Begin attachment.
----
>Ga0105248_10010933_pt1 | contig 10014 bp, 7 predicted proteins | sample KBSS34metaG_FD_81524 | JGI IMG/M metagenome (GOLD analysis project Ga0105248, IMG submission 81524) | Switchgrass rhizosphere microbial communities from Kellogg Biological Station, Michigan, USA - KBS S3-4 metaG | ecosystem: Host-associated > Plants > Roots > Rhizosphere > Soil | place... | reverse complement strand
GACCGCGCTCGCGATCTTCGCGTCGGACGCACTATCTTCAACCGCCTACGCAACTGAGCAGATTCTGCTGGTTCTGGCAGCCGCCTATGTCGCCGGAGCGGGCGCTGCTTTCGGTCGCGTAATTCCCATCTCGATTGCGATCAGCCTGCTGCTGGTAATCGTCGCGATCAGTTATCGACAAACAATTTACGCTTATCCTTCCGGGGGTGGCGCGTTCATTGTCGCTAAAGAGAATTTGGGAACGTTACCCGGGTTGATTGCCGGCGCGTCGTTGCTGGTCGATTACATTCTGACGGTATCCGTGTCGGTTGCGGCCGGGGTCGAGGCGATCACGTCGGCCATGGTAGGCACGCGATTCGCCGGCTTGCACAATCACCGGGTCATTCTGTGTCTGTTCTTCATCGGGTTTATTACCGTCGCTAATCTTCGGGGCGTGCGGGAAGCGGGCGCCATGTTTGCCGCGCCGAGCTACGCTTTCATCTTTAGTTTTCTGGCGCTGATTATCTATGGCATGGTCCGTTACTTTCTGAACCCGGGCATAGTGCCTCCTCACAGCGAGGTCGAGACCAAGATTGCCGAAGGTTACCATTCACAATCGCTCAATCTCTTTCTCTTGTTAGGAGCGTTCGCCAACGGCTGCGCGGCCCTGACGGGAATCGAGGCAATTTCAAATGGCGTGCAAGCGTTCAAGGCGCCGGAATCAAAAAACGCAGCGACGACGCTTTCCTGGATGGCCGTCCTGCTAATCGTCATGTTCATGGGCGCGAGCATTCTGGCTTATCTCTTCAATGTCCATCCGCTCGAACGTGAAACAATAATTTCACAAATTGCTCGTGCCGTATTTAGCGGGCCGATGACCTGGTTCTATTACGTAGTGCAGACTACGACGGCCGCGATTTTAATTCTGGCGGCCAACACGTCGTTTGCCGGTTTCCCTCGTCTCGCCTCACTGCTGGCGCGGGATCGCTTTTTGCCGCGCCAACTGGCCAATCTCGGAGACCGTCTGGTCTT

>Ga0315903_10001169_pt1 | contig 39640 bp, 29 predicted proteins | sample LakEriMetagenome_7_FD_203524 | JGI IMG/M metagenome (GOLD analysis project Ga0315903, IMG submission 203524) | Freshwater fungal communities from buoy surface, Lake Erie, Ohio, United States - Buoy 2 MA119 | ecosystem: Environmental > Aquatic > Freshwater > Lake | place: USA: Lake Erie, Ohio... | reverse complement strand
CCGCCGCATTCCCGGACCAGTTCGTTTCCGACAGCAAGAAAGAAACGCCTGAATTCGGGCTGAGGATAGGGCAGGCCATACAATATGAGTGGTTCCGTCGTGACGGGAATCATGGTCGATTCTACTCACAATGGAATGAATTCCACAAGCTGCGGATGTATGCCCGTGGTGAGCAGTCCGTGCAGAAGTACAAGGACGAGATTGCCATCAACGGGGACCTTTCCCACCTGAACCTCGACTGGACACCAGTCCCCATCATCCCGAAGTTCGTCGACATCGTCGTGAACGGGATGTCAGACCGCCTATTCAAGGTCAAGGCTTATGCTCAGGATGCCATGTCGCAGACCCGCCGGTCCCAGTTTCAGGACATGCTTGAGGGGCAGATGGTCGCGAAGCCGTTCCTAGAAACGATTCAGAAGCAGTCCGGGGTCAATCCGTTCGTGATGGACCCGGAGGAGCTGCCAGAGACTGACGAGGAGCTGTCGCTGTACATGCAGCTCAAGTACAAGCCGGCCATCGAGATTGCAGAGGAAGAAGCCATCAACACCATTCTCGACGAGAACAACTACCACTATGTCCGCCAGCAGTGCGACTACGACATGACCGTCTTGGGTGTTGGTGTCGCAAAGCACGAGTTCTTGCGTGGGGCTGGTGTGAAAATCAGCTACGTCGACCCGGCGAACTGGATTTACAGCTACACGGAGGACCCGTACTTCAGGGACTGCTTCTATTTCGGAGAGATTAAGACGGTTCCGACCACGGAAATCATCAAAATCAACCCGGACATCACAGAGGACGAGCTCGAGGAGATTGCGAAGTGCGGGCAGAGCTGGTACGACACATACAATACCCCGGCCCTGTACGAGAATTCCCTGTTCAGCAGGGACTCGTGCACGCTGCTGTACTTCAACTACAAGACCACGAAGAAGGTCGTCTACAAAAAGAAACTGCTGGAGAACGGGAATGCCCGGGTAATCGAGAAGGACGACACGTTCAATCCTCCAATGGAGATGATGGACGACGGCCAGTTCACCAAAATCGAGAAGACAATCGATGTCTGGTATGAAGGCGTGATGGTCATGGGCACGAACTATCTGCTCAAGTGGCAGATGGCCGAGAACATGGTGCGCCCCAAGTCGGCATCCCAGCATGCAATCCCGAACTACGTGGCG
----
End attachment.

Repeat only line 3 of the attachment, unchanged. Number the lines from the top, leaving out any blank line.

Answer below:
>Ga0315903_10001169_pt1 | contig 39640 bp, 29 predicted proteins | sample LakEriMetagenome_7_FD_203524 | JGI IMG/M metagenome (GOLD analysis project Ga0315903, IMG submission 203524) | Freshwater fungal communities from buoy surface, Lake Erie, Ohio, United States - Buoy 2 MA119 | ecosystem: Environmental > Aquatic > Freshwater > Lake | place: USA: Lake Erie, Ohio... | reverse complement strand